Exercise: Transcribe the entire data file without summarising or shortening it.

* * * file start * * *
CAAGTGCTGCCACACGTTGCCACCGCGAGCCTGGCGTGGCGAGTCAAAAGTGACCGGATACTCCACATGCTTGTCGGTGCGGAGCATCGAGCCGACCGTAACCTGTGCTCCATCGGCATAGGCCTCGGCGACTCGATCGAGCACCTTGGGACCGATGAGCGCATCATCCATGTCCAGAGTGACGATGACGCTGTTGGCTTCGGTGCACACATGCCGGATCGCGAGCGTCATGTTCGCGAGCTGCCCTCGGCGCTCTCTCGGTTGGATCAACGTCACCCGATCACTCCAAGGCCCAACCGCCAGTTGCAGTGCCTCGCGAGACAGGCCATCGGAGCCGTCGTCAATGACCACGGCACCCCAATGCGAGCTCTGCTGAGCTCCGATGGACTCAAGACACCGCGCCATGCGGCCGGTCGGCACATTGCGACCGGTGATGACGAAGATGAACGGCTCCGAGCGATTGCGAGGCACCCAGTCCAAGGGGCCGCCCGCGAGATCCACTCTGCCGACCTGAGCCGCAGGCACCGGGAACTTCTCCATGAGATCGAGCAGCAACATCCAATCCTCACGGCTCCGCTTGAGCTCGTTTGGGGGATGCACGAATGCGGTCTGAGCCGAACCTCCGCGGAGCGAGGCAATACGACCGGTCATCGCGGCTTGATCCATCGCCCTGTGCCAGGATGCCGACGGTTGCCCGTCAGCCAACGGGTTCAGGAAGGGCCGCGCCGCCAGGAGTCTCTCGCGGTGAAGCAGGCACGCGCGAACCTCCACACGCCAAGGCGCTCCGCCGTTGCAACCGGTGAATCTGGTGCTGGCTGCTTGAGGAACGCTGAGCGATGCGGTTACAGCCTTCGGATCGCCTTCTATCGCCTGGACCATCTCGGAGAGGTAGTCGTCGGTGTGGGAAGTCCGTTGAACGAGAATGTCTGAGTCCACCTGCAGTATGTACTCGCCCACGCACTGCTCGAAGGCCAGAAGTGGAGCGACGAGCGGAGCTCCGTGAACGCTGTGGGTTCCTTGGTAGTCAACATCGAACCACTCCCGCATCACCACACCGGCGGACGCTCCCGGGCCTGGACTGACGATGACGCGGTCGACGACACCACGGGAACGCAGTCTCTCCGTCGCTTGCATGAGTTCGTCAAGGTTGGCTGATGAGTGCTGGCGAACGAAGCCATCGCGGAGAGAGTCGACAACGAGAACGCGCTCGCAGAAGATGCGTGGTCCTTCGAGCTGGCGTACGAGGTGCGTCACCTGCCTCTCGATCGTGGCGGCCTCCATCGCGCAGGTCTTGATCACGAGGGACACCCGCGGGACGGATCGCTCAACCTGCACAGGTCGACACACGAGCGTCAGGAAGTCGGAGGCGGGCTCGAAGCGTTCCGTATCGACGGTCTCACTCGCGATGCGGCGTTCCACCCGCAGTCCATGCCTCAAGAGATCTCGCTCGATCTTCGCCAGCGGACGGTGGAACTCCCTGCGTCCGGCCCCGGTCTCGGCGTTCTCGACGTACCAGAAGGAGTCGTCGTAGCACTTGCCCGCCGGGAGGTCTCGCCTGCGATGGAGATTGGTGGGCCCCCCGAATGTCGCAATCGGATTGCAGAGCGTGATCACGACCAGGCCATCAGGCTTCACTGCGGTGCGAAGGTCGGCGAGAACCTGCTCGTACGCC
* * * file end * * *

CAAGTGCTGCCACACGTTGCCACCGCGAGCCTGGCGTGGCGAGTCAAAAGTGACCGGATACTCCACATGCTTGTCGGTGCGGAGCATCGAGCCGACCGTAACCTGTGCTCCATCGGCATAGGCCTCGGCGACTCGATCGAGCACCTTGGGACCGATGAGCGCATCATCCATGTCCAGAGTGACGATGACGCTGTTGGCTTCGGTGCACACATGCCGGATCGCGAGCGTCATGTTCGCGAGCTGCCCTCGGCGCTCTCTCGGTTGGATCAACGTCACCCGATCACTCCAAGGCCCAACCGCCAGTTGCAGTGCCTCGCGAGACAGGCCATCGGAGCCGTCGTCAATGACCACGGCACCCCAATGCGAGCTCTGCTGAGCTCCGATGGACTCAAGACACCGCGCCATGCGGCCGGTCGGCACATTGCGACCGGTGATGACGAAGATGAACGGCTCCGAGCGATTGCGAGGCACCCAGTCCAAGGGGCCGCCCGCGAGATCCACTCTGCCGACCTGAGCCGCAGGCACCGGGAACTTCTCCATGAGATCGAGCAGCAACATCCAATCCTCACGGCTCCGCTTGAGCTCGTTTGGGGGATGCACGAATGCGGTCTGAGCCGAACCTCCGCGGAGCGAGGCAATACGACCGGTCATCGCGGCTTGATCCATCGCCCTGTGCCAGGATGCCGACGGTTGCCCGTCAGCCAACGGGTTCAGGAAGGGCCGCGCCGCCAGGAGTCTCTCGCGGTGAAGCAGGCACGCGCGAACCTCCACACGCCAAGGCGCTCCGCCGTTGCAACCGGTGAATCTGGTGCTGGCTGCTTGAGGAACGCTGAGCGATGCGGTTACAGCCTTCGGATCGCCTTCTATCGCCTGGACCATCTCGGAGAGGTAGTCGTCGGTGTGGGAAGTCCGTTGAACGAGAATGTCTGAGTCCACCTGCAGTATGTACTCGCCCACGCACTGCTCGAAGGCCAGAAGTGGAGCGACGAGCGGAGCTCCGTGAACGCTGTGGGTTCCTTGGTAGTCAACATCGAACCACTCCCGCATCACCACACCGGCGGACGCTCCCGGGCCTGGACTGACGATGACGCGGTCGACGACACCACGGGAACGCAGTCTCTCCGTCGCTTGCATGAGTTCGTCAAGGTTGGCTGATGAGTGCTGGCGAACGAAGCCATCGCGGAGAGAGTCGACAACGAGAACGCGCTCGCAGAAGATGCGTGGTCCTTCGAGCTGGCGTACGAGGTGCGTCACCTGCCTCTCGATCGTGGCGGCCTCCATCGCGCAGGTCTTGATCACGAGGGACACCCGCGGGACGGATCGCTCAACCTGCACAGGTCGACACACGAGCGTCAGGAAGTCGGAGGCGGGCTCGAAGCGTTCCGTATCGACGGTCTCACTCGCGATGCGGCGTTCCACCCGCAGTCCATGCCTCAAGAGATCTCGCTCGATCTTCGCCAGCGGACGGTGGAACTCCCTGCGTCCGGCCCCGGTCTCGGCGTTCTCGACGTACCAGAAGGAGTCGTCGTAGCACTTGCCCGCCGGGAGGTCTCGCCTGCGATGGAGATTGGTGGGCCCCCCGAATGTCGCAATCGGATTGCAGAGCGTGATCACGACCAGGCCATCAGGCTTCACTGCGGTGCGAAGGTCGGCGAGAACCTGCTCGTACGCC